Yet in virtually all of those cases, the programs passed with strong bipartisan support -- welfare reform passed with 78 votes in the Senate, S-CHIP passed with 85 votes and COBRA passed by a simple voice vote. The first round of Bush tax cuts in 2001 garnered 58 votes -- but 12 of those votes were from Democrats. Even the much more contentious second round of Bush tax cuts in 2003 received two Democratic votes before passing with 50 (plus Vice President Dick Cheney).
But comparisons to the tax legislation isn’t really fair, because the tax cuts expire at the end of this year, while Obama wants to use reconciliation to create a permanent new entitlement that would effectively put the government in charge of one-sixth of the nation’s economy.
Obama’s use of reconciliation is also much more likely to be explosive because the underlying bill it is being used to pass is overwhelmingly opposed by the public. That was not the case in prior instances of reconciliation.
As USA Today reported on August 3, 1996, Clinton was forced to sign welfare reform over fierce objections from liberals because it was so popular:
Clinton conceded that the bill has "flaws" but said he'd sign it.
With Election Day just three months away, he can read public opinion polls. They show that regardless of the (liberal) outcry, about eight of 10 Americans want welfare reform.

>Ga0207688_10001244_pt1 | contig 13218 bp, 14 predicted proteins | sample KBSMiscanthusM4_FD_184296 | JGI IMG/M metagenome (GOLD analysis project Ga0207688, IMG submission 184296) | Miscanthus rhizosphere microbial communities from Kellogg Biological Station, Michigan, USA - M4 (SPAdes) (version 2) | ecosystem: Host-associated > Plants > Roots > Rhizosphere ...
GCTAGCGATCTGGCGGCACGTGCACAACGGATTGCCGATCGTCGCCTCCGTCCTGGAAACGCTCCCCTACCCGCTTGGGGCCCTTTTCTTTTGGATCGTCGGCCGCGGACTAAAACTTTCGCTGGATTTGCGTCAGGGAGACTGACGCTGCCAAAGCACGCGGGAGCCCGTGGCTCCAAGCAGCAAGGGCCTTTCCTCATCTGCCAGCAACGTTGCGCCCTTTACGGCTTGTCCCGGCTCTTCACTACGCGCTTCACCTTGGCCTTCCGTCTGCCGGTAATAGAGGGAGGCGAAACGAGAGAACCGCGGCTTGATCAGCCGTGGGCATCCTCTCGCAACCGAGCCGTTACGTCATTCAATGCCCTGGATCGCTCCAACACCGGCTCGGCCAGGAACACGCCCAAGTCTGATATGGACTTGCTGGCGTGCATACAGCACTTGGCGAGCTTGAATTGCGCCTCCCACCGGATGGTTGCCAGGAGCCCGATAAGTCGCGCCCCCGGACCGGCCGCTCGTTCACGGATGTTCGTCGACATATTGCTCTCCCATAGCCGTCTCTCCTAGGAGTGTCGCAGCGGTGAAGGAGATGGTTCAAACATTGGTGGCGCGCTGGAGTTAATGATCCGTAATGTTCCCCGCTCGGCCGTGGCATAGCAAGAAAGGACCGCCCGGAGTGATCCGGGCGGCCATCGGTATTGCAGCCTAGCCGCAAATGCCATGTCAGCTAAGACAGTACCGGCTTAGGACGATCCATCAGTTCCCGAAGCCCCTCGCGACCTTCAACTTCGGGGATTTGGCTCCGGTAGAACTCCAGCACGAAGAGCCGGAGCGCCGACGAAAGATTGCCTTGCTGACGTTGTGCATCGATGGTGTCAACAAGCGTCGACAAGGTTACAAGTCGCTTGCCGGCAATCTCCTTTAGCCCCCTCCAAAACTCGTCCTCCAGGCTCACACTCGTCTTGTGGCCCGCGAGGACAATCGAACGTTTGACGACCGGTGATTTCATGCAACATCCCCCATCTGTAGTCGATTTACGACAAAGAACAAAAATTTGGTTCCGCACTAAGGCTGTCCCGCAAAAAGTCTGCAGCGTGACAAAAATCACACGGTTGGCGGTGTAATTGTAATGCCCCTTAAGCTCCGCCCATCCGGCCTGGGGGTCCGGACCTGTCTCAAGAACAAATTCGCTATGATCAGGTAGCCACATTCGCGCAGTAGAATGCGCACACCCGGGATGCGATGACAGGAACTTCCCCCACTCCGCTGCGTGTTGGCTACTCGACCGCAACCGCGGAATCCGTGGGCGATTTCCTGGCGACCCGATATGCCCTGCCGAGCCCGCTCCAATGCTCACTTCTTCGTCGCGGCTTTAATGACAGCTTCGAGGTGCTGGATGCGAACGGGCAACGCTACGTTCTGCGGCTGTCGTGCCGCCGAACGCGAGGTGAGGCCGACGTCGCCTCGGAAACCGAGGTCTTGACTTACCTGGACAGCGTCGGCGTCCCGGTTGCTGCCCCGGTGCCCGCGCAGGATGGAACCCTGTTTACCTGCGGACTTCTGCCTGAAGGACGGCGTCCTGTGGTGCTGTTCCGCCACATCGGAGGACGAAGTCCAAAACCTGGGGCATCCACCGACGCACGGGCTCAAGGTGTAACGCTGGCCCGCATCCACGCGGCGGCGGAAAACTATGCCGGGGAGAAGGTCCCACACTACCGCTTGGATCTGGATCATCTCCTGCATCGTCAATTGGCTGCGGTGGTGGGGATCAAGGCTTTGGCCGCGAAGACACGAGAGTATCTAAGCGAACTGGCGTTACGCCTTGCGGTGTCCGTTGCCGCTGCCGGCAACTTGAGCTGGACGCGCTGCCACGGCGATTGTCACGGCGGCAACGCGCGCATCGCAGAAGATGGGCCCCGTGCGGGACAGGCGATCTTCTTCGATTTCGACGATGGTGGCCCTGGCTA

When CBS asked Americans in April 2001, “Do you favor or oppose George W. Bush's $1.6 trillion tax cut for the country over the next 10 years?" supporters outnumbered opponents by a 51 percent to 37 percent margin. In June 2003, a Gallup poll found Americans supported the second round of cuts by a 47 percent to 43 percent plurality, while Harris found that 50 percent thought the tax cut was a “good thing” compared to 35 percent who said “bad thing.”
Yet polls show a majority of Americans oppose the health care bill and a CNN poll released last week found that just 25 percent of Americans want Congress to pass something similar to the two existing bills. A Gallup survey taken last week found that Americans oppose using the reconciliation procedure to pass a health care bill by a 52 percent to 39 percent margin. There has been a sustained national outcry against this legislation that first manifested itself in town hall meetings last August and culminated with the election of Sen. Scott Brown in Massachusetts in January.
Yet Obama, whose entire candidacy was built around the idea that change must begin from the bottom up, is now pursuing a top down strategy.
“It is a complicated issue,” Obama said of health care on Wednesday, continuing, “it easily lends itself to demagoguery and political gamesmanship, and misrepresentation and misunderstanding.” And he observed that “The American people want to know if it's still possible for Washington to look out for their interests and their future.”
Evidently, according to Obama, Americans only oppose his favored proposals because they aren’t smart enough to understand them, and are incapable of looking out for their own interests and future.
In a plea to vulnerable Democrats and a tacit acknowledgement that his signature domestic initiative had become toxic to his own party, Obama said, “I do not know how this plays politically, but I know it's right.”
Within a matter of weeks, we’ll know whether the Obama and Congressional leaders will be able to convince enough Democrats to take suicide votes and advance national health care across the finish line. But win or lose, Obama is now destined to be a divider, not a uniter.